Articles | Volume 1, issue 2
Wind Energ. Sci., 1, 205–220, 2016
Wind Energ. Sci., 1, 205–220, 2016

Research article 26 Oct 2016

Research article | 26 Oct 2016

Wind tunnel tests with combined pitch and free-floating flap control: data-driven iterative feedforward controller tuning

Sachin T. Navalkar1, Lars O. Bernhammer2, Jurij Sodja3, Edwin van Solingen1, Gijs A. M. van Kuik2, and Jan-Willem van Wingerden1 Sachin T. Navalkar et al.
  • 1Delft Center for Systems and Control, Faculty of Mechanical, Maritime and Materials Engineering, Delft University of Technology, 2628 CD Delft, the Netherlands
  • 2Wind Energy Group, Faculty of Aerospace Engineering, Delft University of Technology, 2629 HS Delft, the Netherlands
  • 3Aerospace Structures and Computational Mechanics, Faculty of Aerospace Engineering, Delft University of Technology, 2629 HS Delft, the Netherlands

Abstract. Wind turbine load alleviation has traditionally been addressed in the literature using either full-span pitch control, which has limited bandwidth, or trailing-edge flap control, which typically shows low control authority due to actuation constraints. This paper combines both methods and demonstrates the feasibility and advantages of such a combined control strategy on a scaled prototype in a series of wind tunnel tests. The pitchable blades of the test turbine are instrumented with free-floating flaps close to the tip, designed such that they aerodynamically magnify the low stroke of high-bandwidth actuators. The additional degree of freedom leads to aeroelastic coupling with the blade flexible modes. The inertia of the flaps was tuned such that instability occurs just beyond the operational envelope of the wind turbine; the system can however be stabilised using collocated closed-loop control. A feedforward controller is shown to be capable of significant reduction of the deterministic loads of the turbine. Iterative feedforward tuning, in combination with a stabilising feedback controller, is used to optimise the controller online in an automated manner, to maximise load reduction. Since the system is non-linear, the controller gains vary with wind speed; this paper also shows that iterative feedforward tuning is capable of generating the optimal gain schedule online.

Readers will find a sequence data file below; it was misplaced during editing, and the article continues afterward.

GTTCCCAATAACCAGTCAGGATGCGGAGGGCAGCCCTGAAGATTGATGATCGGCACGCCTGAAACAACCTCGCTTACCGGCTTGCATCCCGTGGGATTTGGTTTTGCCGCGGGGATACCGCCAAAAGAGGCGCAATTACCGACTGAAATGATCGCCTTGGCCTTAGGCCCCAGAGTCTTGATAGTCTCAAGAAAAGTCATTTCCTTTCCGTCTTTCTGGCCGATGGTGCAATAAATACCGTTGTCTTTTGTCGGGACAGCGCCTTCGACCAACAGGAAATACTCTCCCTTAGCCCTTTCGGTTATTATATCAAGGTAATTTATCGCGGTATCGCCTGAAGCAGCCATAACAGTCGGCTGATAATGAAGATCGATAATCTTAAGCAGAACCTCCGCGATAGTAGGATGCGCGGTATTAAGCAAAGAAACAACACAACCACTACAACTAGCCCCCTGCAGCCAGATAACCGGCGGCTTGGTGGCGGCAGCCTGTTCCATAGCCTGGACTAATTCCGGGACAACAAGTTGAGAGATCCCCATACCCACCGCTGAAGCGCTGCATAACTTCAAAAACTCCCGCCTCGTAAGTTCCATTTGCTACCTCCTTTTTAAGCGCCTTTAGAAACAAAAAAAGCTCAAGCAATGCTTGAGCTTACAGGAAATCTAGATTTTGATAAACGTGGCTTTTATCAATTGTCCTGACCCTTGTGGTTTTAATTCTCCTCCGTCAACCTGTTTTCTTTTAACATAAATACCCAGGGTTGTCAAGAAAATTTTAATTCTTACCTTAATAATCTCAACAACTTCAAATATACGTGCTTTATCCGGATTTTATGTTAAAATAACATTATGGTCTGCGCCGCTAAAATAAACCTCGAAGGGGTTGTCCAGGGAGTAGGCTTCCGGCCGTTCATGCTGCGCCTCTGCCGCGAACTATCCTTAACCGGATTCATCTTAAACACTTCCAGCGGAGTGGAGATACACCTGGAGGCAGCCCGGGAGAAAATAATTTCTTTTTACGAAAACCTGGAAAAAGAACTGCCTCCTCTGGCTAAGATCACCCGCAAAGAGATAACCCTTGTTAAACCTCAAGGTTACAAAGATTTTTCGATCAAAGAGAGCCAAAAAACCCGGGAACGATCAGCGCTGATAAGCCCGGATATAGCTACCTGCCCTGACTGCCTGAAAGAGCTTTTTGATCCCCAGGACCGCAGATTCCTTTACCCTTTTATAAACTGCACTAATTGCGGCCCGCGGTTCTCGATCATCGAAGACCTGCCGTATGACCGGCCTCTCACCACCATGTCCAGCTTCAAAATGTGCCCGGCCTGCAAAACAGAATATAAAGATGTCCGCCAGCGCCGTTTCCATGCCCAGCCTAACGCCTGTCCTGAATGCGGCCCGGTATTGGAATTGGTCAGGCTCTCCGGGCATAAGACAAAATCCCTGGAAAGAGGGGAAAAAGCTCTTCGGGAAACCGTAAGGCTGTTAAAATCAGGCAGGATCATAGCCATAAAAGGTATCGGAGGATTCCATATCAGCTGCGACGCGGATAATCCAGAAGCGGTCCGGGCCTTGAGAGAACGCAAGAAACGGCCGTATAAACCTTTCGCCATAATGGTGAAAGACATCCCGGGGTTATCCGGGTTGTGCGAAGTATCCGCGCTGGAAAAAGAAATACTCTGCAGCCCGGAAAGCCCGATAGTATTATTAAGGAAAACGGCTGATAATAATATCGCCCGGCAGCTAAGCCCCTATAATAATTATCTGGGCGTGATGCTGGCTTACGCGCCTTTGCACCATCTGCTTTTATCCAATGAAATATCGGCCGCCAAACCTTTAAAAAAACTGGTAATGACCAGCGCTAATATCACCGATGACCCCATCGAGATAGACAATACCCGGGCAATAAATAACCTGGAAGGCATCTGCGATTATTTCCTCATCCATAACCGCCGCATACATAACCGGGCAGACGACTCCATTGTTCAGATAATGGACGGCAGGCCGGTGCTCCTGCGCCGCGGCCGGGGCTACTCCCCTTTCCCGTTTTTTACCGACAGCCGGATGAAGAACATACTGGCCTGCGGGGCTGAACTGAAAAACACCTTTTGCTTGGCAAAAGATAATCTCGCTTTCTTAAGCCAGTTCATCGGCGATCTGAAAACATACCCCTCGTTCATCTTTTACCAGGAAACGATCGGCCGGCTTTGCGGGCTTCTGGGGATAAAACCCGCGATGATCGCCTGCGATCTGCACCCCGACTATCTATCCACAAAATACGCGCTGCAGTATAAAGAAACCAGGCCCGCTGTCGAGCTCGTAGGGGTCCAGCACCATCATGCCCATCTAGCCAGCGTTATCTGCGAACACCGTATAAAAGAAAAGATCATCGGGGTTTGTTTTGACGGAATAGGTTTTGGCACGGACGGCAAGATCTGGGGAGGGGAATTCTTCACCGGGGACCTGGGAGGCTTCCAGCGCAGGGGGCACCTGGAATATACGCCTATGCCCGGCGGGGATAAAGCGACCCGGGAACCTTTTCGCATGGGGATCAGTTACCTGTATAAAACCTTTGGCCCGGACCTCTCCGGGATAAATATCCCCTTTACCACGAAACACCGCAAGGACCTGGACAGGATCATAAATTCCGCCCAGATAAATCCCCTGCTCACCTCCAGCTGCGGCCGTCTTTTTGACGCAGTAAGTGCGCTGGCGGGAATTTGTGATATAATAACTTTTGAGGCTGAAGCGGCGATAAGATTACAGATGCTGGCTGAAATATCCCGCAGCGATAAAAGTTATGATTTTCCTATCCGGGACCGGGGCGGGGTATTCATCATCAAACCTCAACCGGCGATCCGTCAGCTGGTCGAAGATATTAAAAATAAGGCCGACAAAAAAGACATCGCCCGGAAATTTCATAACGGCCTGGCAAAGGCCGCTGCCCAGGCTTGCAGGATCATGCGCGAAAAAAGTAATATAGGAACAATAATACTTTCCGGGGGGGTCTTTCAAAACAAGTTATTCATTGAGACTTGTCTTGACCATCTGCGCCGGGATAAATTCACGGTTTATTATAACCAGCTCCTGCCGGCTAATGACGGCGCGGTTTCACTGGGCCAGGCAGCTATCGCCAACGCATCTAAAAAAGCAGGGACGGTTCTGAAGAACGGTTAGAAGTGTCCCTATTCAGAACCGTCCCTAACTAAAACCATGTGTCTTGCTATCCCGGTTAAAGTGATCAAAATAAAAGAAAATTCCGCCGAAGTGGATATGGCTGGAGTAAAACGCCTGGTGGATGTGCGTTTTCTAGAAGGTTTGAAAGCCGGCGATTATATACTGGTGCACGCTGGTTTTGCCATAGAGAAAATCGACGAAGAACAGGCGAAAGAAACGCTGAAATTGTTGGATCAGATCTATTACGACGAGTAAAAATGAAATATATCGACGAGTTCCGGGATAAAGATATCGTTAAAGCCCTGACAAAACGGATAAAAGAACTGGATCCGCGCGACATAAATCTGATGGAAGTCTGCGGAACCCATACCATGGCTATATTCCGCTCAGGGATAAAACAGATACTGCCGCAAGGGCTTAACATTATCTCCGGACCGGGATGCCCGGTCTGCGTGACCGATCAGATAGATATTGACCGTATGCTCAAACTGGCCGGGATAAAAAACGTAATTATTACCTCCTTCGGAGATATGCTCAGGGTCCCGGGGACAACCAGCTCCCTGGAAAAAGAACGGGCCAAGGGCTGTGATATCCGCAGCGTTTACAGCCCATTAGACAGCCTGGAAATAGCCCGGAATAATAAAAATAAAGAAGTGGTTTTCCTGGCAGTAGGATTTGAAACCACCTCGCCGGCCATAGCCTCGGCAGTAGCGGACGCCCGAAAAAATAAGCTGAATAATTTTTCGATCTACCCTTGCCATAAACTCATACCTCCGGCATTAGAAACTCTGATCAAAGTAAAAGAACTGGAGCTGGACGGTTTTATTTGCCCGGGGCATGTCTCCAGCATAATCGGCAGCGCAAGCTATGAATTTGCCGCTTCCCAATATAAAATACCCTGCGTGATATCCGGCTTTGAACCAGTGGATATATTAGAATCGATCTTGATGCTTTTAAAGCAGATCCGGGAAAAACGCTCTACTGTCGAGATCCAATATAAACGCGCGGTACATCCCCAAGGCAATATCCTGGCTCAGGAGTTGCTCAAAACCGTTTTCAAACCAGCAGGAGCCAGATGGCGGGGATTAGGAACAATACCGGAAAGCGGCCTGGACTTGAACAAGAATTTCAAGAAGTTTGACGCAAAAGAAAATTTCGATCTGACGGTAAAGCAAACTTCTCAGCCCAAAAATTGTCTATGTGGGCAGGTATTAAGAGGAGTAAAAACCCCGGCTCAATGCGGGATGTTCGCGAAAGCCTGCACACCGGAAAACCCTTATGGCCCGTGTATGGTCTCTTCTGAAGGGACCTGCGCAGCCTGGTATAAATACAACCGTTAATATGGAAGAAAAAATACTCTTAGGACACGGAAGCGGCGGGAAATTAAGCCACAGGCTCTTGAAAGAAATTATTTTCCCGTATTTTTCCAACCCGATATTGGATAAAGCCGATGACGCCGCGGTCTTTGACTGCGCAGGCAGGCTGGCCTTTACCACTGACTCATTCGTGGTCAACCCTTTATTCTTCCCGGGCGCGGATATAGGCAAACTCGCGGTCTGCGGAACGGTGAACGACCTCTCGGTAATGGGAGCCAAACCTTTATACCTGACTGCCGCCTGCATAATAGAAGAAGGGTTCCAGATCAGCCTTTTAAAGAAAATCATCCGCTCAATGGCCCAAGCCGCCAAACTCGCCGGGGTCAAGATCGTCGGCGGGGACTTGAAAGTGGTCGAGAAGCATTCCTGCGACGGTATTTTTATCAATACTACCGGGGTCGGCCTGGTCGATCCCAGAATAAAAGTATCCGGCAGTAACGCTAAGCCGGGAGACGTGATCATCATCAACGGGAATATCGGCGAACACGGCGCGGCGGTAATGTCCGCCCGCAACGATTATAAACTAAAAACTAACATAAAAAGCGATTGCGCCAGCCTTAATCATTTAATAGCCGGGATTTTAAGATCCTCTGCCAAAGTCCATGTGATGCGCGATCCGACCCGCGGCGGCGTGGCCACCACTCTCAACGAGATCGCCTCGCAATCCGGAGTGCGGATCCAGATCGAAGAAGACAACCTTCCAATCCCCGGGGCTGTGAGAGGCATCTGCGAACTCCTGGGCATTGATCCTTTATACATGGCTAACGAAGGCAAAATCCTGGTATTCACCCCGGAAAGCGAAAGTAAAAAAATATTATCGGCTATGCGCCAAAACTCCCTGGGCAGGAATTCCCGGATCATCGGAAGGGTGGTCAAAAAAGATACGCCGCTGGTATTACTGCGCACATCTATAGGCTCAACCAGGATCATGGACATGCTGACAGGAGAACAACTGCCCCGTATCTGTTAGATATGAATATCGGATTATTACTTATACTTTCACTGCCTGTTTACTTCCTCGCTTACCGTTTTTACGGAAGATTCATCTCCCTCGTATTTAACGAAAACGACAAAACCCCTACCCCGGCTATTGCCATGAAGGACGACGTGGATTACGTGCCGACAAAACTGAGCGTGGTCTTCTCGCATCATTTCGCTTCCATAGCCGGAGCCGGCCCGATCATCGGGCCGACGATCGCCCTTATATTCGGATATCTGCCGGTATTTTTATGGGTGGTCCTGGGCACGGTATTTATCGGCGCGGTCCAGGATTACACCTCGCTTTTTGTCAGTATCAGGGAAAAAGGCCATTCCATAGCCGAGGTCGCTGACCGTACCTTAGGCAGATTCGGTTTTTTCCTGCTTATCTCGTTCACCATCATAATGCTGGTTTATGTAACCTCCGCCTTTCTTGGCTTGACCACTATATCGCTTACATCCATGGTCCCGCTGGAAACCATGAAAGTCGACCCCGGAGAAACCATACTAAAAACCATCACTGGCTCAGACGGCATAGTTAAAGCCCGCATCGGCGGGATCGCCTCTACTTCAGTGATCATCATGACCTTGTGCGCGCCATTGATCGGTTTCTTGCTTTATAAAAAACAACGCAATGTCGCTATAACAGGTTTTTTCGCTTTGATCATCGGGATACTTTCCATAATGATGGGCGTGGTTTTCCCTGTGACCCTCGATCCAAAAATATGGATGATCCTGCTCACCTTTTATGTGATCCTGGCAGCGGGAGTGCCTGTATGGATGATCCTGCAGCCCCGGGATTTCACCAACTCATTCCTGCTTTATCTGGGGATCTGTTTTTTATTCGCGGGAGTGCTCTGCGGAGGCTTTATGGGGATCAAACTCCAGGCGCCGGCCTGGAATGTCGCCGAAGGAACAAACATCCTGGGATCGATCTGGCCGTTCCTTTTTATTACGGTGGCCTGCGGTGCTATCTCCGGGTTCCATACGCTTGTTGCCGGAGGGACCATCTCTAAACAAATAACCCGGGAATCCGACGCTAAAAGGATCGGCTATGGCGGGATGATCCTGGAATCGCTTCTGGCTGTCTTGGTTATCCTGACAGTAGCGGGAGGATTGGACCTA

Short summary
In order to reduce the cost of wind energy, it is necessary to reduce the loads that wind turbines withstand over their lifetime. The combination of blade rotation with newly designed blade shape changing actuators is demonstrated experimentally. While load reduction is achieved, the additional flexibility implies that careful control design is needed to avoid instability.